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Algoma Equinox is on her way home (file photo)

Tuesday, October 01, 2013   by: SooToday.com Staff

NEWS RELEASE

ALGOMA CENTRAL CORPORATION

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ST. CATHARINES, ON (October 1, 2013) - Algoma Central Corporation (Algoma) announced today that the Algoma Equinox set sail from the Nantong Mingde Heavy Industries shipyard in Nantong, China on her way to Canada. 

This vessel [shown in file photo] marks the third vessel to be built for our Domestic Dry-Bulk fleet in China.

These dry-bulk vessels included the Radcliffe R. Latimer (delivered in 2009) and the Algoma Mariner (delivered in 2011).

In addition to these vessels, Algoma has also built the Algoscotia, a domestic tanker, and the Honourable Henry Jackman, an ocean-going dry-bulk vessel, in China.

These vessels were delivered in 2004 and 2007, respectively.

The Algoma Equinox is the first in a series of eight Equinox Class vessels being built at Nantong Mingde shipyard.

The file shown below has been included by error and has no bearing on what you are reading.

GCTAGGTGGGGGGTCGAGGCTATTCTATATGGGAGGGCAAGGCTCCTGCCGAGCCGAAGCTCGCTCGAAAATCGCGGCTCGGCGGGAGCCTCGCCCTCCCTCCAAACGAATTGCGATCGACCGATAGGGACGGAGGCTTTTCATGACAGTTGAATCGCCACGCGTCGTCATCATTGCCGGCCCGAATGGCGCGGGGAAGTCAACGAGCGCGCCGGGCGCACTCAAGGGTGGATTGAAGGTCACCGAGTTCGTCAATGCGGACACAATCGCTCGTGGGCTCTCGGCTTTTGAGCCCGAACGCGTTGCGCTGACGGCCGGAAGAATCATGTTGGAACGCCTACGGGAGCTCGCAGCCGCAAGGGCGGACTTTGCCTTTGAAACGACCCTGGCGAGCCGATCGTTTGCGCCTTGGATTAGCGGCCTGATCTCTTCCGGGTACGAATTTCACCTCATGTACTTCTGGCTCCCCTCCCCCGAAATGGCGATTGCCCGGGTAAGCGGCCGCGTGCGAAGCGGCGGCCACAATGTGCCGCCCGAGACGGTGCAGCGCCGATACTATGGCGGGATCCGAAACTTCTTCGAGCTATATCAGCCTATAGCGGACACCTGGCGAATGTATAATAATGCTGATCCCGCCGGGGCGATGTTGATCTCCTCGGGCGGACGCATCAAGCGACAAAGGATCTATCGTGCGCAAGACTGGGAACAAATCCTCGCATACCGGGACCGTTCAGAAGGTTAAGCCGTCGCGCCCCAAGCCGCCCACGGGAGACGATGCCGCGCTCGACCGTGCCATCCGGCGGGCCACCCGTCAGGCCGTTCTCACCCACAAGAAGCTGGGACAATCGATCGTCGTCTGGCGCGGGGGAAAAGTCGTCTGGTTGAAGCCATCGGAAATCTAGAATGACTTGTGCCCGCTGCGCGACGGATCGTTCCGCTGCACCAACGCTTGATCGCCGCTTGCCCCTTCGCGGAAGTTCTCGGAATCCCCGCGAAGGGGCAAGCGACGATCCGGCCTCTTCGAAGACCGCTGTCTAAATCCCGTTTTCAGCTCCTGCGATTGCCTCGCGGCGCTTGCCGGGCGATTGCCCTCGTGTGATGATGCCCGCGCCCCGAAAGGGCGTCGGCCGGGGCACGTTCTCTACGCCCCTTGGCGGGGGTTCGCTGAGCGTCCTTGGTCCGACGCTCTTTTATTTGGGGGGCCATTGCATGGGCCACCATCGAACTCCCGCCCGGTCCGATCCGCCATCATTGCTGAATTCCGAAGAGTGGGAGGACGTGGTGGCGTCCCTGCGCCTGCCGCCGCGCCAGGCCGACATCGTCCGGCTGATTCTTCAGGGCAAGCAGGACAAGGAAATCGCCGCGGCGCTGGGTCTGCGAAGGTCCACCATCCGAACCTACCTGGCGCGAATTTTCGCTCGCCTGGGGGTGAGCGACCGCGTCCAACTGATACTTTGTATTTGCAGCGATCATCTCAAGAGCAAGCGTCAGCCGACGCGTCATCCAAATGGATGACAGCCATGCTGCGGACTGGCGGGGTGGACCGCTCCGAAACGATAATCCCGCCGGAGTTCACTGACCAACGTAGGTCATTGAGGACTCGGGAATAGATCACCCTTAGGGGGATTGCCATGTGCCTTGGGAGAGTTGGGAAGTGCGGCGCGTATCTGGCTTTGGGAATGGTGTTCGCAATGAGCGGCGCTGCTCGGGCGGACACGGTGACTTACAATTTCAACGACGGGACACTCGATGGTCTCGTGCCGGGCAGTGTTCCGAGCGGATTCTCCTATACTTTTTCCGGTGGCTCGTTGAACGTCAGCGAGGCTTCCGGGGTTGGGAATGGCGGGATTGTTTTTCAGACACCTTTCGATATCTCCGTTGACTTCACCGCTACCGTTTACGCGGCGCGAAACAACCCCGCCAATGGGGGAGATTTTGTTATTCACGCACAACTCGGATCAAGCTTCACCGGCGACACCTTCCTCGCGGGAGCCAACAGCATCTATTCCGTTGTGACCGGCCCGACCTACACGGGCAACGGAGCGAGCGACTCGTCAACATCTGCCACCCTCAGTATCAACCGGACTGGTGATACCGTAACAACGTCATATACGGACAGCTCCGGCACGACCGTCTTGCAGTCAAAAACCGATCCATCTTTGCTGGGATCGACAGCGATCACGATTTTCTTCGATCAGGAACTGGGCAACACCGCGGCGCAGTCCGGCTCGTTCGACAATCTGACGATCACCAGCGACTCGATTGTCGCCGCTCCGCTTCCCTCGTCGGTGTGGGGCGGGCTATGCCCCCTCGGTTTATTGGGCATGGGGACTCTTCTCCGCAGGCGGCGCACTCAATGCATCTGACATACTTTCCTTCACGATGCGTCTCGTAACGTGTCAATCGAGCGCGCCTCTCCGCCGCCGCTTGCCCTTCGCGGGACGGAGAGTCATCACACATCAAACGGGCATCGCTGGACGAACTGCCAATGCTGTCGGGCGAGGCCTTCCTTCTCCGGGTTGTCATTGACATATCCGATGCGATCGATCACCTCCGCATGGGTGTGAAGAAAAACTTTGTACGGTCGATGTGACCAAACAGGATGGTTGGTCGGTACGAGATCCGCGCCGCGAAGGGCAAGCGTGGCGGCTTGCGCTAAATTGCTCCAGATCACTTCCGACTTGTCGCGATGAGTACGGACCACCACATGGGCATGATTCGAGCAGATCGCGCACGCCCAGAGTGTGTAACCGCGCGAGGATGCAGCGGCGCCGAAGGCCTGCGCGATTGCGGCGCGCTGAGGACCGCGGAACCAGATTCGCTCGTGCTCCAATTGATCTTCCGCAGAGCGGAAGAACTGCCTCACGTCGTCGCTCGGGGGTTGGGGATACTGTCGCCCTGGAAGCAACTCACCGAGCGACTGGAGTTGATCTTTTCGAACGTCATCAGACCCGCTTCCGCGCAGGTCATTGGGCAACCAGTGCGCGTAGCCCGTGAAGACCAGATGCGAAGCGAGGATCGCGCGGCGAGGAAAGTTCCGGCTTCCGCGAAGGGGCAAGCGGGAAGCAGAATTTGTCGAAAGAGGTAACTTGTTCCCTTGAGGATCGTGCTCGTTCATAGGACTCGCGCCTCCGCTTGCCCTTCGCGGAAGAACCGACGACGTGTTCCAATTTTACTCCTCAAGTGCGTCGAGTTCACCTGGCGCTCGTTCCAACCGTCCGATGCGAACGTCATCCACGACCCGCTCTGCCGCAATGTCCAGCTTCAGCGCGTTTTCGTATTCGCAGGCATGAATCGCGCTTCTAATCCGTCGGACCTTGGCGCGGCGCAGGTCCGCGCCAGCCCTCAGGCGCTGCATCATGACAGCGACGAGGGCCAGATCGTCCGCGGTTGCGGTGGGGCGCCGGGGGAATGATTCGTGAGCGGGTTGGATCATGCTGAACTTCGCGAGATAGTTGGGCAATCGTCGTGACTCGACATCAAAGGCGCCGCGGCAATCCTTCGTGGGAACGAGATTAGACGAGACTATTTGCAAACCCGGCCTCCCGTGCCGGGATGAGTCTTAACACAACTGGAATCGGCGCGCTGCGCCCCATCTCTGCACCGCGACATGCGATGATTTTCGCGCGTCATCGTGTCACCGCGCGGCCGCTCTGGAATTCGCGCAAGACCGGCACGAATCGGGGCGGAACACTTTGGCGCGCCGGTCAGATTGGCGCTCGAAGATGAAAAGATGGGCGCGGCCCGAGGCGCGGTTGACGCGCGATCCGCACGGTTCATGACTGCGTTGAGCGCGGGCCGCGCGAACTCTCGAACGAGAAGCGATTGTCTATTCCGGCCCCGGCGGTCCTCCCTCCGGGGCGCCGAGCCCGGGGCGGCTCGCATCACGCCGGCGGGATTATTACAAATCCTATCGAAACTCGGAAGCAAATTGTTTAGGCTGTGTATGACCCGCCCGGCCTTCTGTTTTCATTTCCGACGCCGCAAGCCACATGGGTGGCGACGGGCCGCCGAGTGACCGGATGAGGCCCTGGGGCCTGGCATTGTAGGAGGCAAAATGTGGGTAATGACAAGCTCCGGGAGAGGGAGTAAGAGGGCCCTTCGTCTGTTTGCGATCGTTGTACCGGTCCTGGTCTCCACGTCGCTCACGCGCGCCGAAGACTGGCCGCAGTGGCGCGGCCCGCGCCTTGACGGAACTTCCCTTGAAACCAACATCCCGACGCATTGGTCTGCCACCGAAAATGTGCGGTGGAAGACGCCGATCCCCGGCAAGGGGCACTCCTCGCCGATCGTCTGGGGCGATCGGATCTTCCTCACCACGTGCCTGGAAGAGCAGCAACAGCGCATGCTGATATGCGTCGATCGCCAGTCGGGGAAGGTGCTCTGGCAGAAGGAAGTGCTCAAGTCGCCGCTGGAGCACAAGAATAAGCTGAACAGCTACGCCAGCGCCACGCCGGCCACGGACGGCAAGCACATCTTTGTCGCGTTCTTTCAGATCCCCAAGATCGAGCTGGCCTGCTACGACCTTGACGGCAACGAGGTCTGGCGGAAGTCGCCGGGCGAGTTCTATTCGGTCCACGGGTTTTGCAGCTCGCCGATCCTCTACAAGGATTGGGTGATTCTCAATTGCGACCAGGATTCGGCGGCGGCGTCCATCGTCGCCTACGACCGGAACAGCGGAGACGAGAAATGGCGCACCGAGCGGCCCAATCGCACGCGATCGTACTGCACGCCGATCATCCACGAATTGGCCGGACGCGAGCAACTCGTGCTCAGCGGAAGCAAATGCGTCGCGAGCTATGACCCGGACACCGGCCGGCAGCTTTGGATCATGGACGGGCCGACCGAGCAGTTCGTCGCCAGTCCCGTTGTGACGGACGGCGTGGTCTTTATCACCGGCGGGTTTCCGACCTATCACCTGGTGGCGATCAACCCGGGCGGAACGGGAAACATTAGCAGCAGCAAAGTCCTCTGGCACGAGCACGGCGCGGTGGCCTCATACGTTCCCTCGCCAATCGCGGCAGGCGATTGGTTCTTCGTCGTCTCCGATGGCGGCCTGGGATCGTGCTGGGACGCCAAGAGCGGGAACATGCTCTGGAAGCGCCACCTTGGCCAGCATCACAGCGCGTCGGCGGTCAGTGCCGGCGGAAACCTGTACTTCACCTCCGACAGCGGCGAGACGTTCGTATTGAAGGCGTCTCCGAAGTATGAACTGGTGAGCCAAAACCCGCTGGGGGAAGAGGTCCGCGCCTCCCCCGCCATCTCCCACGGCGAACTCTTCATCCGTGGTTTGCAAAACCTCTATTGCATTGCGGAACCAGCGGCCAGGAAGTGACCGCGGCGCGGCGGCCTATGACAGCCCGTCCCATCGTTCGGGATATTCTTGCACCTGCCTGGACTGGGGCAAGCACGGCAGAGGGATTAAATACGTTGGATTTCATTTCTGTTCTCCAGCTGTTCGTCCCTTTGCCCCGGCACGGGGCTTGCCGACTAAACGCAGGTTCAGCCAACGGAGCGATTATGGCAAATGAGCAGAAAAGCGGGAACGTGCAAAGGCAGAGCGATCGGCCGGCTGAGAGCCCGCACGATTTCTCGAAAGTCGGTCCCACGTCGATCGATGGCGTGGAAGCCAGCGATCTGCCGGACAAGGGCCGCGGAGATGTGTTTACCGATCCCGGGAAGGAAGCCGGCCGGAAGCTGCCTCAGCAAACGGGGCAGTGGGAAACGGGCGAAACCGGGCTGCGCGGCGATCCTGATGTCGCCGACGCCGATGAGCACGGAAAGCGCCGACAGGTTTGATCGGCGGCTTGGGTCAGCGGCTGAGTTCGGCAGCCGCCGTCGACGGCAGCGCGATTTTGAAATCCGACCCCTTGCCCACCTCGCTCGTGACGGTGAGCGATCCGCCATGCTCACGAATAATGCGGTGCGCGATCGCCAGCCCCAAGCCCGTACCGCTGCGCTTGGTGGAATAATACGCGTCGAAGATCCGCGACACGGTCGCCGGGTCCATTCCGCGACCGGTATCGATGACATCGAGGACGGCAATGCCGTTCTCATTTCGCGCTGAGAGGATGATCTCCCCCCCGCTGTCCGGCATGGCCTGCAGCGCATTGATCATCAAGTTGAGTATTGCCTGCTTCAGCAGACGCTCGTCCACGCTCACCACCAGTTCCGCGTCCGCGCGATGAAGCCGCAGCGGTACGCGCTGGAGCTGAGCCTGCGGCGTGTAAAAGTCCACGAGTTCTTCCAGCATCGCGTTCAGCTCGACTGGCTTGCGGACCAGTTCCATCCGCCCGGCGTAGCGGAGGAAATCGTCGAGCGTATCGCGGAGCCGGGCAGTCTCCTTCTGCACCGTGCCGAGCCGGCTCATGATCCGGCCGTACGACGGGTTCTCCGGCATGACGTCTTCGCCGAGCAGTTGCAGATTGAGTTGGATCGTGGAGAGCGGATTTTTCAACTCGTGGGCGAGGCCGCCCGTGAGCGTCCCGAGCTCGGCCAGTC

The series consists of four gearless bulk carriers and four self-unloading bulk carriers. 

Algoma will own six of the series, consisting of two gearless bulkers and four self-unloading vessels.

CWB Inc., formerly the Canadian Wheat Board, will own the other two gearless bulkers, which will be operated and managed by Algoma.

"Today, 20 Algoma crew members pushed away from the Nantong dock and began the long journey home," said Greg Wight, Algoma president and CEO. "The journey is expected to take eight weeks, during which time the crew will put the new ship through her paces. I know I speak for everyone from Algoma when I say that I look forward to seeing the Algoma Equinox and the crew arrive back in Canada in mid-November."

The Equinox Class represents the next generation of Great Lakes-St. Lawrence Waterway bulk cargo vessels.

Algoma's $300 million investment in six Equinox Class vessels demonstrates the corporation's commitment to operating in a sustainable manner. 

The ships have been designed to optimize fuel efficiency and operating performance thus minimizing environmental impact. 

A 45 percent improvement in energy efficiency over Algoma's current fleet average is expected, resulting from the use of a modern Tier II compliant engine, increased cargo capacity, and improved hull form.